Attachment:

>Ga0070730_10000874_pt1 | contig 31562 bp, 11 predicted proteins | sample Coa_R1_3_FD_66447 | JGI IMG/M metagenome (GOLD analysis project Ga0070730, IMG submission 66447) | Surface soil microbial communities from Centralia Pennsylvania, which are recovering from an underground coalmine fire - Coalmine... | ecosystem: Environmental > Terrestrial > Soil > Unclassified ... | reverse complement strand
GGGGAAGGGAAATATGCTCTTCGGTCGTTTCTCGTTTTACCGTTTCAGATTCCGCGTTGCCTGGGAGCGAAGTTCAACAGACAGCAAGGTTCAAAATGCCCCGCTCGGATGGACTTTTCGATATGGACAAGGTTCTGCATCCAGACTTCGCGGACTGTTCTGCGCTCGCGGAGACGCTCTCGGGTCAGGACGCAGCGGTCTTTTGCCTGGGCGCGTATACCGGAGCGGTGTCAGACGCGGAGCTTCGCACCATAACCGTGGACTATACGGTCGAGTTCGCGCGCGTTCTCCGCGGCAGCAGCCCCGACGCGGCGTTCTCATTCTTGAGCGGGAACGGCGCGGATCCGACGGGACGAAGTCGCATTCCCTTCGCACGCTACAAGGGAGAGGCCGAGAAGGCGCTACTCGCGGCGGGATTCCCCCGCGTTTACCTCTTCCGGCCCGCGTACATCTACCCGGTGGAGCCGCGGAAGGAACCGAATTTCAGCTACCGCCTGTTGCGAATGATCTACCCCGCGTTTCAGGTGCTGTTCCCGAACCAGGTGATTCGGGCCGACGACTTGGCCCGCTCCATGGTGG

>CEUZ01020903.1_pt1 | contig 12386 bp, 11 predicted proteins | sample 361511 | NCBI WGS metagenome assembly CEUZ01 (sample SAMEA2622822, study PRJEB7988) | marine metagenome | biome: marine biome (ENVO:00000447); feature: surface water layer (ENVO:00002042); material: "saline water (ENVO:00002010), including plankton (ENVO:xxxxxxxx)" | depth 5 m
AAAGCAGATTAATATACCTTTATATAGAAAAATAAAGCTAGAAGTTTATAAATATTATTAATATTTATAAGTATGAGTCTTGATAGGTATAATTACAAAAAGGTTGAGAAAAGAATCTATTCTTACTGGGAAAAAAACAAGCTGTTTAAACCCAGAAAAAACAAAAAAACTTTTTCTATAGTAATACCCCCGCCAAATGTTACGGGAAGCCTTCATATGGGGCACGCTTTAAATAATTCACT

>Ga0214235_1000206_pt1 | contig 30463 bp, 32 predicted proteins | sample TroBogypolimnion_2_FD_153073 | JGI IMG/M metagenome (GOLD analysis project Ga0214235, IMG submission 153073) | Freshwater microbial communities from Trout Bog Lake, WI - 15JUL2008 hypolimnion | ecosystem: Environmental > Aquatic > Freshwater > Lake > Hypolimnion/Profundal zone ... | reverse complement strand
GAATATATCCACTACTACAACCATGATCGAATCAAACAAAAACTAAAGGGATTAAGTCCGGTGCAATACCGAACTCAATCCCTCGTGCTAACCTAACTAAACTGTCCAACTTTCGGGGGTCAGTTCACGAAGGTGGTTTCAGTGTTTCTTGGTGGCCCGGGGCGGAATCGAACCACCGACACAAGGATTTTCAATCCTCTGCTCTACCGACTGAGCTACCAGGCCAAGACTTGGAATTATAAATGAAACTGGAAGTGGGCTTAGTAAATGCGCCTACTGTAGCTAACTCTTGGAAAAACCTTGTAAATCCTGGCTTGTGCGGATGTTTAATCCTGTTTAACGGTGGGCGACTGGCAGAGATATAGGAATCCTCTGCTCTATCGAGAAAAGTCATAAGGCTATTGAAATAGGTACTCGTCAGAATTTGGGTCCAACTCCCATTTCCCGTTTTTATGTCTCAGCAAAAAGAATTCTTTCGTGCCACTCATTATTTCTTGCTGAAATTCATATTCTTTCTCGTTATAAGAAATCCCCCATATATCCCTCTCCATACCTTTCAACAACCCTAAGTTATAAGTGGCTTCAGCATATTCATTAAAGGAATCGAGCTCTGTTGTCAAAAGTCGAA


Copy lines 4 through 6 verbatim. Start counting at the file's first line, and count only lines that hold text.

AAAGCAGATTAATATACCTTTATATAGAAAAATAAAGCTAGAAGTTTATAAATATTATTAATATTTATAAGTATGAGTCTTGATAGGTATAATTACAAAAAGGTTGAGAAAAGAATCTATTCTTACTGGGAAAAAAACAAGCTGTTTAAACCCAGAAAAAACAAAAAAACTTTTTCTATAGTAATACCCCCGCCAAATGTTACGGGAAGCCTTCATATGGGGCACGCTTTAAATAATTCACT

>Ga0214235_1000206_pt1 | contig 30463 bp, 32 predicted proteins | sample TroBogypolimnion_2_FD_153073 | JGI IMG/M metagenome (GOLD analysis project Ga0214235, IMG submission 153073) | Freshwater microbial communities from Trout Bog Lake, WI - 15JUL2008 hypolimnion | ecosystem: Environmental > Aquatic > Freshwater > Lake > Hypolimnion/Profundal zone ... | reverse complement strand
GAATATATCCACTACTACAACCATGATCGAATCAAACAAAAACTAAAGGGATTAAGTCCGGTGCAATACCGAACTCAATCCCTCGTGCTAACCTAACTAAACTGTCCAACTTTCGGGGGTCAGTTCACGAAGGTGGTTTCAGTGTTTCTTGGTGGCCCGGGGCGGAATCGAACCACCGACACAAGGATTTTCAATCCTCTGCTCTACCGACTGAGCTACCAGGCCAAGACTTGGAATTATAAATGAAACTGGAAGTGGGCTTAGTAAATGCGCCTACTGTAGCTAACTCTTGGAAAAACCTTGTAAATCCTGGCTTGTGCGGATGTTTAATCCTGTTTAACGGTGGGCGACTGGCAGAGATATAGGAATCCTCTGCTCTATCGAGAAAAGTCATAAGGCTATTGAAATAGGTACTCGTCAGAATTTGGGTCCAACTCCCATTTCCCGTTTTTATGTCTCAGCAAAAAGAATTCTTTCGTGCCACTCATTATTTCTTGCTGAAATTCATATTCTTTCTCGTTATAAGAAATCCCCCATATATCCCTCTCCATACCTTTCAACAACCCTAAGTTATAAGTGGCTTCAGCATATTCATTAAAGGAATCGAGCTCTGTTGTCAAAAGTCGAA